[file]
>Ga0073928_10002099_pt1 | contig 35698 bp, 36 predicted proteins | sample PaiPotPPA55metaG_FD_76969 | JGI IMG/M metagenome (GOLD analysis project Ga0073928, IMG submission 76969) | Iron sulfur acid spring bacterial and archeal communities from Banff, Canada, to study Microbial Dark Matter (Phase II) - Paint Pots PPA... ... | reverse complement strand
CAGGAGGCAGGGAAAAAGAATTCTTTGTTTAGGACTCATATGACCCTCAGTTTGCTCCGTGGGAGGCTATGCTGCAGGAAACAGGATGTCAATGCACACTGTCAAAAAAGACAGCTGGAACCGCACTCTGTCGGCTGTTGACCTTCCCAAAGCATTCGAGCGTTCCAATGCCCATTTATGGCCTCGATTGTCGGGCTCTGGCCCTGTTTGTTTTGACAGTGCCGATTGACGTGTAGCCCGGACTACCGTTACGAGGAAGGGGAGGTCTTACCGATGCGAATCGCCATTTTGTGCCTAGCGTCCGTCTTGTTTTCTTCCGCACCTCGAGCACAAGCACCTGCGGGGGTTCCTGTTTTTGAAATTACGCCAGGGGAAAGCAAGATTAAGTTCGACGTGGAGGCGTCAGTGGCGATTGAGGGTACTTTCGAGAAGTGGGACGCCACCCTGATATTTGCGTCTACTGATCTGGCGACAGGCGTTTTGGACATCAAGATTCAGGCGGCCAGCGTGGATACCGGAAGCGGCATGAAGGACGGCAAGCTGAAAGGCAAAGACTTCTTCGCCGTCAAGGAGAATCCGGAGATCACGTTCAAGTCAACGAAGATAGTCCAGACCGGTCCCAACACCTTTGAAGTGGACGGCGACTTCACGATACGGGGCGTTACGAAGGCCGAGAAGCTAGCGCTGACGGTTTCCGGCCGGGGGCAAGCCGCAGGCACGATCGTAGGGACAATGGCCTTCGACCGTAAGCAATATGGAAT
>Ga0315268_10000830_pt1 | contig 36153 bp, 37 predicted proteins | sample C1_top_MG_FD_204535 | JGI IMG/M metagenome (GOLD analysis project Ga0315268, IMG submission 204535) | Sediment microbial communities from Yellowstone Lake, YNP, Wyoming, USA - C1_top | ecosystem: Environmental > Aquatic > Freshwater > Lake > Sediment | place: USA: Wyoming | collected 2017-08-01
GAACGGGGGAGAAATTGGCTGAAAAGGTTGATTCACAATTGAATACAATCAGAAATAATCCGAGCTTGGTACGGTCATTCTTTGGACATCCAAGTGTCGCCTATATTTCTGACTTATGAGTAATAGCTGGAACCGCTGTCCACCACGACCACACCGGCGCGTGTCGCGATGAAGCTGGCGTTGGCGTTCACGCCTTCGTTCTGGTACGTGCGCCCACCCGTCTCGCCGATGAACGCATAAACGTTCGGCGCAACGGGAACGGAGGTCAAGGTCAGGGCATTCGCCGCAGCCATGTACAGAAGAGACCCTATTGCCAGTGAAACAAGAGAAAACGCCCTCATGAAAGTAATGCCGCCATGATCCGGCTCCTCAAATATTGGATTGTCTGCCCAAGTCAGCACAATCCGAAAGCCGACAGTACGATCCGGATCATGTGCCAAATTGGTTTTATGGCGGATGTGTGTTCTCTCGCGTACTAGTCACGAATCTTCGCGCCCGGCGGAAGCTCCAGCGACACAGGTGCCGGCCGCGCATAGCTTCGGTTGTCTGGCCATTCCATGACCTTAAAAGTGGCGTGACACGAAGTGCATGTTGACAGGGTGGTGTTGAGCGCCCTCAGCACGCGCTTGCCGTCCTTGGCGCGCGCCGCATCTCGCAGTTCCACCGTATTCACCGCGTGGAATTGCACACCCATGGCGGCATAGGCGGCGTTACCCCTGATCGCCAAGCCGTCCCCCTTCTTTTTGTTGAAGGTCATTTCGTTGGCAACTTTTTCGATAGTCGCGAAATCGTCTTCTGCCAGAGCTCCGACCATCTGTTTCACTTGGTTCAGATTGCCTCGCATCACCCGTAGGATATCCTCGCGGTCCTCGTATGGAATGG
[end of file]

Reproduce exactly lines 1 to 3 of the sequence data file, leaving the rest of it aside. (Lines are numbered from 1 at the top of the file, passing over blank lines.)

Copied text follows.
>Ga0073928_10002099_pt1 | contig 35698 bp, 36 predicted proteins | sample PaiPotPPA55metaG_FD_76969 | JGI IMG/M metagenome (GOLD analysis project Ga0073928, IMG submission 76969) | Iron sulfur acid spring bacterial and archeal communities from Banff, Canada, to study Microbial Dark Matter (Phase II) - Paint Pots PPA... ... | reverse complement strand
CAGGAGGCAGGGAAAAAGAATTCTTTGTTTAGGACTCATATGACCCTCAGTTTGCTCCGTGGGAGGCTATGCTGCAGGAAACAGGATGTCAATGCACACTGTCAAAAAAGACAGCTGGAACCGCACTCTGTCGGCTGTTGACCTTCCCAAAGCATTCGAGCGTTCCAATGCCCATTTATGGCCTCGATTGTCGGGCTCTGGCCCTGTTTGTTTTGACAGTGCCGATTGACGTGTAGCCCGGACTACCGTTACGAGGAAGGGGAGGTCTTACCGATGCGAATCGCCATTTTGTGCCTAGCGTCCGTCTTGTTTTCTTCCGCACCTCGAGCACAAGCACCTGCGGGGGTTCCTGTTTTTGAAATTACGCCAGGGGAAAGCAAGATTAAGTTCGACGTGGAGGCGTCAGTGGCGATTGAGGGTACTTTCGAGAAGTGGGACGCCACCCTGATATTTGCGTCTACTGATCTGGCGACAGGCGTTTTGGACATCAAGATTCAGGCGGCCAGCGTGGATACCGGAAGCGGCATGAAGGACGGCAAGCTGAAAGGCAAAGACTTCTTCGCCGTCAAGGAGAATCCGGAGATCACGTTCAAGTCAACGAAGATAGTCCAGACCGGTCCCAACACCTTTGAAGTGGACGGCGACTTCACGATACGGGGCGTTACGAAGGCCGAGAAGCTAGCGCTGACGGTTTCCGGCCGGGGGCAAGCCGCAGGCACGATCGTAGGGACAATGGCCTTCGACCGTAAGCAATATGGAAT
>Ga0315268_10000830_pt1 | contig 36153 bp, 37 predicted proteins | sample C1_top_MG_FD_204535 | JGI IMG/M metagenome (GOLD analysis project Ga0315268, IMG submission 204535) | Sediment microbial communities from Yellowstone Lake, YNP, Wyoming, USA - C1_top | ecosystem: Environmental > Aquatic > Freshwater > Lake > Sediment | place: USA: Wyoming | collected 2017-08-01